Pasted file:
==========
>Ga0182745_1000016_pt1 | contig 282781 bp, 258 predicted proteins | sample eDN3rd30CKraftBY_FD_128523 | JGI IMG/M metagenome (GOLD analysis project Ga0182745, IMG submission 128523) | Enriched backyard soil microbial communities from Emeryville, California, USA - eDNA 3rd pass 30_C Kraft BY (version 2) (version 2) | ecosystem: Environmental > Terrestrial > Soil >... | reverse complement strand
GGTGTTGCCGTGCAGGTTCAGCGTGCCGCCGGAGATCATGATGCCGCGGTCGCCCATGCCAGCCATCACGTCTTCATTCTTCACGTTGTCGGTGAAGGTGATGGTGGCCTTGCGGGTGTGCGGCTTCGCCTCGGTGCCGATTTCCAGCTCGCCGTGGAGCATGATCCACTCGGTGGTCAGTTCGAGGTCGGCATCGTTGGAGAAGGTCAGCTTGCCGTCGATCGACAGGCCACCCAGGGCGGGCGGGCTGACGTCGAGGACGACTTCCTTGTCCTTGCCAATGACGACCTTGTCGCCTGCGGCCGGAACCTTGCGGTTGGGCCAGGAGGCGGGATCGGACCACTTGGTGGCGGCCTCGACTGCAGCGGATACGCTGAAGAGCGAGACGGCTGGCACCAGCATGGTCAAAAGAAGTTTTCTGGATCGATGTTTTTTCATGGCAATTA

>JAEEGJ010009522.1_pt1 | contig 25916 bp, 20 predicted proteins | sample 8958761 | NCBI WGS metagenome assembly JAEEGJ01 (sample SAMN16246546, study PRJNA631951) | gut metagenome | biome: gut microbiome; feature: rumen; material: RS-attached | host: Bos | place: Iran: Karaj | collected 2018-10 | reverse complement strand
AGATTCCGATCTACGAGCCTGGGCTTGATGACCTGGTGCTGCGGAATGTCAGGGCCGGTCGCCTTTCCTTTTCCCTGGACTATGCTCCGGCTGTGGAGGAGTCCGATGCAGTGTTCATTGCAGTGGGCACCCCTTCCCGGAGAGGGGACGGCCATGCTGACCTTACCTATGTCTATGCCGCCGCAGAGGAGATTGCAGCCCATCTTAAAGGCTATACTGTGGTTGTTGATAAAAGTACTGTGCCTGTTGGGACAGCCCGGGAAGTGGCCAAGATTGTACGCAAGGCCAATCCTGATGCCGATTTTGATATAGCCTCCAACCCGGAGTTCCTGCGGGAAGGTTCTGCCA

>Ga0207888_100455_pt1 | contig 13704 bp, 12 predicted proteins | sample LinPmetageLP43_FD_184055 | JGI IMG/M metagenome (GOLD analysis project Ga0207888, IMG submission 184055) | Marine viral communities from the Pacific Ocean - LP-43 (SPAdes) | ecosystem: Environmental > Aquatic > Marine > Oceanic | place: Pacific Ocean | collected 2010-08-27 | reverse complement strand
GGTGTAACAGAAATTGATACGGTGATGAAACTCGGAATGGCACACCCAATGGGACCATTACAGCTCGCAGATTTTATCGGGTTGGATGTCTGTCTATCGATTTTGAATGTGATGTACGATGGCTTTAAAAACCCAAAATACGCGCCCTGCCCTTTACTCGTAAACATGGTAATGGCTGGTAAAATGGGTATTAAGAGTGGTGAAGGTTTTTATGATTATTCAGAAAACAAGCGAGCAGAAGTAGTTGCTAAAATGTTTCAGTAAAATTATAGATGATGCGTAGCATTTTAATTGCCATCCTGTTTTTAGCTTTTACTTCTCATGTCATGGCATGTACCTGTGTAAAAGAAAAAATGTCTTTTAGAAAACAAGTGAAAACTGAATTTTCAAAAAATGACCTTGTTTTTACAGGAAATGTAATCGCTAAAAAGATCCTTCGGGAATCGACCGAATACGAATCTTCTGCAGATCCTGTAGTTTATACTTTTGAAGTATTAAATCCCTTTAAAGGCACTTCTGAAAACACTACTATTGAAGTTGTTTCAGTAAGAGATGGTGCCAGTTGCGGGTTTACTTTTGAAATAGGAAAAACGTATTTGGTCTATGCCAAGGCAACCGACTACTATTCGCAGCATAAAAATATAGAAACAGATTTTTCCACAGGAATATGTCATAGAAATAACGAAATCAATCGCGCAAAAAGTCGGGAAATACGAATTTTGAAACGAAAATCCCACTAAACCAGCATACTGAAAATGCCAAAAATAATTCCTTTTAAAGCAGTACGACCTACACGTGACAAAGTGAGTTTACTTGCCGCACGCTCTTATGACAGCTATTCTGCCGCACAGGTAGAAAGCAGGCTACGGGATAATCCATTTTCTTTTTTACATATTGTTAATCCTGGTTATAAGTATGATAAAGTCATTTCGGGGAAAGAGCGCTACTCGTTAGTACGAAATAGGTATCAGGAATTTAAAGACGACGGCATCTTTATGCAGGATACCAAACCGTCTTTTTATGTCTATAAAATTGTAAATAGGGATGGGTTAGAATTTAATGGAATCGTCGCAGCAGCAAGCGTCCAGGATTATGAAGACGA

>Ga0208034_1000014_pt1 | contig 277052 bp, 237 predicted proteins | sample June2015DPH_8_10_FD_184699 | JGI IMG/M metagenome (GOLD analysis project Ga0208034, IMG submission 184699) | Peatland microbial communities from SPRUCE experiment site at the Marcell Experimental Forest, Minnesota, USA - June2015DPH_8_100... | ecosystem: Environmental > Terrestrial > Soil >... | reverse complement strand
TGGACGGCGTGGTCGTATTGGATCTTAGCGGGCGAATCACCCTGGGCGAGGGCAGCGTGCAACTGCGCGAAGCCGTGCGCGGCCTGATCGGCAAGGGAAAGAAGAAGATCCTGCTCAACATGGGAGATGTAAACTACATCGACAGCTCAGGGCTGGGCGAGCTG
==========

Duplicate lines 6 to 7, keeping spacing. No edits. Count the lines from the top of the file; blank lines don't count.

GGTGTAACAGAAATTGATACGGTGATGAAACTCGGAATGGCACACCCAATGGGACCATTACAGCTCGCAGATTTTATCGGGTTGGATGTCTGTCTATCGATTTTGAATGTGATGTACGATGGCTTTAAAAACCCAAAATACGCGCCCTGCCCTTTACTCGTAAACATGGTAATGGCTGGTAAAATGGGTATTAAGAGTGGTGAAGGTTTTTATGATTATTCAGAAAACAAGCGAGCAGAAGTAGTTGCTAAAATGTTTCAGTAAAATTATAGATGATGCGTAGCATTTTAATTGCCATCCTGTTTTTAGCTTTTACTTCTCATGTCATGGCATGTACCTGTGTAAAAGAAAAAATGTCTTTTAGAAAACAAGTGAAAACTGAATTTTCAAAAAATGACCTTGTTTTTACAGGAAATGTAATCGCTAAAAAGATCCTTCGGGAATCGACCGAATACGAATCTTCTGCAGATCCTGTAGTTTATACTTTTGAAGTATTAAATCCCTTTAAAGGCACTTCTGAAAACACTACTATTGAAGTTGTTTCAGTAAGAGATGGTGCCAGTTGCGGGTTTACTTTTGAAATAGGAAAAACGTATTTGGTCTATGCCAAGGCAACCGACTACTATTCGCAGCATAAAAATATAGAAACAGATTTTTCCACAGGAATATGTCATAGAAATAACGAAATCAATCGCGCAAAAAGTCGGGAAATACGAATTTTGAAACGAAAATCCCACTAAACCAGCATACTGAAAATGCCAAAAATAATTCCTTTTAAAGCAGTACGACCTACACGTGACAAAGTGAGTTTACTTGCCGCACGCTCTTATGACAGCTATTCTGCCGCACAGGTAGAAAGCAGGCTACGGGATAATCCATTTTCTTTTTTACATATTGTTAATCCTGGTTATAAGTATGATAAAGTCATTTCGGGGAAAGAGCGCTACTCGTTAGTACGAAATAGGTATCAGGAATTTAAAGACGACGGCATCTTTATGCAGGATACCAAACCGTCTTTTTATGTCTATAAAATTGTAAATAGGGATGGGTTAGAATTTAATGGAATCGTCGCAGCAGCAAGCGTCCAGGATTATGAAGACGA

>Ga0208034_1000014_pt1 | contig 277052 bp, 237 predicted proteins | sample June2015DPH_8_10_FD_184699 | JGI IMG/M metagenome (GOLD analysis project Ga0208034, IMG submission 184699) | Peatland microbial communities from SPRUCE experiment site at the Marcell Experimental Forest, Minnesota, USA - June2015DPH_8_100... | ecosystem: Environmental > Terrestrial > Soil >... | reverse complement strand